Module 1: 1968
The 1968 Prague Spring was a period of political liberalization in Czechoslovakia during the era of its domination by the Soviet Union after World War II. It began on 5 January 1968, when reformist Alexander Dubček was elected First Secretary of the Communist Party of Czechoslovakia (KSČ), and continued until 21 August 1968 when the Soviet Union and other members of the Warsaw Pact invaded the country to halt the reforms. After the invasion, Czechoslovakia entered a period known as “normalization“: subsequent leaders attempted to restore the political and economic values that had prevailed before Dubček gained control of the KSČ. Gustáv Husák, who replaced Dubček and also became president, reversed almost all of Dubček’s reforms. The Prague Spring inspired music and literature such as the work of Václav Havel, Karel Husa, Karel Kryl, and Milan Kundera‘s novel The Unbearable Lightness of Being.
Sources and Outcomes
In Module 1, students will examine life in Czechoslovakia under communism and the subsequent 1968 invasion by the Soviet Union. The NCSML has selected primary and secondary sources that provide teachers and students with a rich collection of political, social, economic, and cultural perspectives across four designed activities.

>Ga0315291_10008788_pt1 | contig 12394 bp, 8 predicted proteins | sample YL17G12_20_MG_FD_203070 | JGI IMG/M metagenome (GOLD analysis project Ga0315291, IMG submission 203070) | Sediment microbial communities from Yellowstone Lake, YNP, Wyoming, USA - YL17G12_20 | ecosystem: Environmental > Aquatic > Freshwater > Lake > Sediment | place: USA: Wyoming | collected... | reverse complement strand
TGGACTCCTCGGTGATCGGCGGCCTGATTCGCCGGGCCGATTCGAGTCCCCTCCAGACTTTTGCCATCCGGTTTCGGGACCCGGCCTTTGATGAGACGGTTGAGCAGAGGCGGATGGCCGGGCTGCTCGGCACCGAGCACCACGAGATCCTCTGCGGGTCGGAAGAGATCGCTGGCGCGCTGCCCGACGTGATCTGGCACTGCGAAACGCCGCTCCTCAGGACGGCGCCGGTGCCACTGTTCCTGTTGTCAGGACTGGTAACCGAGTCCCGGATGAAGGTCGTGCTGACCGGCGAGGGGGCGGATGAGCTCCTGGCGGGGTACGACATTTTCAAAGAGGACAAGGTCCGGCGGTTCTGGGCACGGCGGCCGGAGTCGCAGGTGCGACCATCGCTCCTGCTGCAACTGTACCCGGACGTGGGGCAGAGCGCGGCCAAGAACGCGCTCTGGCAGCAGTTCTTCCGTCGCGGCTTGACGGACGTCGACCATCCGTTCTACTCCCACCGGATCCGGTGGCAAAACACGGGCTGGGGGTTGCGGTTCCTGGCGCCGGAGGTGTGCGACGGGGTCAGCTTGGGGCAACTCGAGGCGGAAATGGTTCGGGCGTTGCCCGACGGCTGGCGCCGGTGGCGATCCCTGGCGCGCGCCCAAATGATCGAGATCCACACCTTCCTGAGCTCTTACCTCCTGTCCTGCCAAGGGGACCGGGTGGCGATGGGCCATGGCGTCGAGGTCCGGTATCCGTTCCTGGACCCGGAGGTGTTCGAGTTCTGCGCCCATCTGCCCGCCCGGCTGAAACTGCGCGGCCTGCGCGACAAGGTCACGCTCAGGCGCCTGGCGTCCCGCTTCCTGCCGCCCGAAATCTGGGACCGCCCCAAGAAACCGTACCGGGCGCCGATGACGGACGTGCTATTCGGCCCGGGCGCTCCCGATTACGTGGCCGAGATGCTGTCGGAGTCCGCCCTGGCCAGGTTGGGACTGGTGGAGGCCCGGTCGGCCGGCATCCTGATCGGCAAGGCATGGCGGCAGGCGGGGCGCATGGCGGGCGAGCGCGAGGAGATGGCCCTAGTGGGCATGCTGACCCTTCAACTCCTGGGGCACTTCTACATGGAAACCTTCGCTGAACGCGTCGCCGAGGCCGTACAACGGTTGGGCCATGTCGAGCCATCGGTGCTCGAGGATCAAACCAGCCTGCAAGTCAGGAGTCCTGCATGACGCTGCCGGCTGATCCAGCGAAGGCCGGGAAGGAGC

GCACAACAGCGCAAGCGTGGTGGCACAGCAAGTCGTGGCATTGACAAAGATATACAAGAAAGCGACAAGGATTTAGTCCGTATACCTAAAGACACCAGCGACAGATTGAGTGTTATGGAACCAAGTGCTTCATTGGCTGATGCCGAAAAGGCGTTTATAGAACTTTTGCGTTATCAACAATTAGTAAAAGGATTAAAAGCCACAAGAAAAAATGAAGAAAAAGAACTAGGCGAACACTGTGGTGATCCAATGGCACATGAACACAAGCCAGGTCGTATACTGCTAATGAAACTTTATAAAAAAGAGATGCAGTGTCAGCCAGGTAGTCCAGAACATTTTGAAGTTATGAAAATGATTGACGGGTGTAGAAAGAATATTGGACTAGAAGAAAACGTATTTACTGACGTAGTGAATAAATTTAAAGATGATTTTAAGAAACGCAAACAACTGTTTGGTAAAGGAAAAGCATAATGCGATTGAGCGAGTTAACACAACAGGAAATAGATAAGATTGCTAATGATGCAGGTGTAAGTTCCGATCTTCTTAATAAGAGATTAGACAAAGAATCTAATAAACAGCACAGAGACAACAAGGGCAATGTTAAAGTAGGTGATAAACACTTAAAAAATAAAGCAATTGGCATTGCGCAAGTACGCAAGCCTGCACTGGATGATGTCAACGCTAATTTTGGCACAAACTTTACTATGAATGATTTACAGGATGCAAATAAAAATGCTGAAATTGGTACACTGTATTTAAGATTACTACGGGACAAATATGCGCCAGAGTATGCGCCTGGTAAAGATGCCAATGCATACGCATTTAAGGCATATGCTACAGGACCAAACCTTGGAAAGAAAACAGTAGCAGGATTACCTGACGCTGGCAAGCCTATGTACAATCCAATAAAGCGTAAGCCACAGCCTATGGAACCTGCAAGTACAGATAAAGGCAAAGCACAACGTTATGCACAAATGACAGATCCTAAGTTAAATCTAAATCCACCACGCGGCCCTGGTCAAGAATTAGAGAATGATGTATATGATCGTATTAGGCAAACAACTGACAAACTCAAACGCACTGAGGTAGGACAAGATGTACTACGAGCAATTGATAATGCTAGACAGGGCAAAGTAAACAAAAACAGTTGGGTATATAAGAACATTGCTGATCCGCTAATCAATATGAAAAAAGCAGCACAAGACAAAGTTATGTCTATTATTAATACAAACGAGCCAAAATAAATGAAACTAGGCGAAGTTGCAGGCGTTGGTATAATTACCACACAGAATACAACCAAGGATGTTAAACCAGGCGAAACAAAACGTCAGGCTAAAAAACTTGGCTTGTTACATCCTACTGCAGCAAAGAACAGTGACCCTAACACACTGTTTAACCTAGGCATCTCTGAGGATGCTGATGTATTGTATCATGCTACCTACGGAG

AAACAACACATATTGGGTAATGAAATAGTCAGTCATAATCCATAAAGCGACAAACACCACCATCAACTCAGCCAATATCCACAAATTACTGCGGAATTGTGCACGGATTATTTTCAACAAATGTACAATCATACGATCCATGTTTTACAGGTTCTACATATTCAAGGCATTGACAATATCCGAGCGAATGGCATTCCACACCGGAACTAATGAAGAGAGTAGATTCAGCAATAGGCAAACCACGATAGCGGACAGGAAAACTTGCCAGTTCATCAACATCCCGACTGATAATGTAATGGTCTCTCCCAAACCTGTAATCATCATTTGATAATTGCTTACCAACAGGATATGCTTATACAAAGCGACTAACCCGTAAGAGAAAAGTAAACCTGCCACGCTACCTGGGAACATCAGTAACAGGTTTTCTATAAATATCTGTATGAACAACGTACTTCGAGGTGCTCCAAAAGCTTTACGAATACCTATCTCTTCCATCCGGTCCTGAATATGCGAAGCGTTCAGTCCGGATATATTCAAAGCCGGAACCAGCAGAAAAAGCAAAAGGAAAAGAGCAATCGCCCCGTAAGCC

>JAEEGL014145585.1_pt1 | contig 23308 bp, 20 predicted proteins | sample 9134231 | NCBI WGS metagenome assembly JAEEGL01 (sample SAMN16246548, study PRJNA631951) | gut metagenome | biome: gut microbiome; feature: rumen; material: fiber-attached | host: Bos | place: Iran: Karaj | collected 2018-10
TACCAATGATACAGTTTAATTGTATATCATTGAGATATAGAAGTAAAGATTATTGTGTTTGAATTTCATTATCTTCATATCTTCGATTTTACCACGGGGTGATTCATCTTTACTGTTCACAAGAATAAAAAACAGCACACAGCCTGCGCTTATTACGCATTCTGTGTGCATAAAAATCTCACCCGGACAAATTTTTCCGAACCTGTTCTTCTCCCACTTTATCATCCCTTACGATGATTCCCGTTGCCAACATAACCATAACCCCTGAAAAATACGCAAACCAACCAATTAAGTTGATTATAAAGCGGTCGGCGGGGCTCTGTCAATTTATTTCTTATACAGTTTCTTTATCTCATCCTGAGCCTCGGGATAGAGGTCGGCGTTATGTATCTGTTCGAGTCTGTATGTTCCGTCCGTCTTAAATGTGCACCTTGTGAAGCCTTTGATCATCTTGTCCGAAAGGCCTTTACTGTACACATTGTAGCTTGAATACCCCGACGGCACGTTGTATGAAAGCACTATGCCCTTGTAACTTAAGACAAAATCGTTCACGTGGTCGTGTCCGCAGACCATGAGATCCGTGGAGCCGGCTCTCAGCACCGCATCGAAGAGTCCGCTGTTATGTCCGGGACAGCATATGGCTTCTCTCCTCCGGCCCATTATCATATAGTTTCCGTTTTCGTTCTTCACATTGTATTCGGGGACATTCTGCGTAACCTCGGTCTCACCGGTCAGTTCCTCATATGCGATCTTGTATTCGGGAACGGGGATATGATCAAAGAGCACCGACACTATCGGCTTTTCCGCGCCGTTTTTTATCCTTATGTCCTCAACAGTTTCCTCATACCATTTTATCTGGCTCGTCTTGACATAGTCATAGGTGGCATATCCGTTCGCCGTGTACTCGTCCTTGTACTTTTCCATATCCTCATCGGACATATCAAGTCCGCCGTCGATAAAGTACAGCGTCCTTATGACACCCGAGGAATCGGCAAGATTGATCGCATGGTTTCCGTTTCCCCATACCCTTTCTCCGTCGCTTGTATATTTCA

Each activity is centered on a compelling question that invites students to construct their understanding, ask additional questions about the past, and apply their thinking to the contemporary world. In order to support these outcomes, teachers will find an array of instructional strategies and processing routines you can utilize and adapt for students. Additionally, a variety of performance tasks supporting students’ deep content understanding and develops skill sets usable beyond the classroom provide authentic contexts for the demonstration of meaningful learning.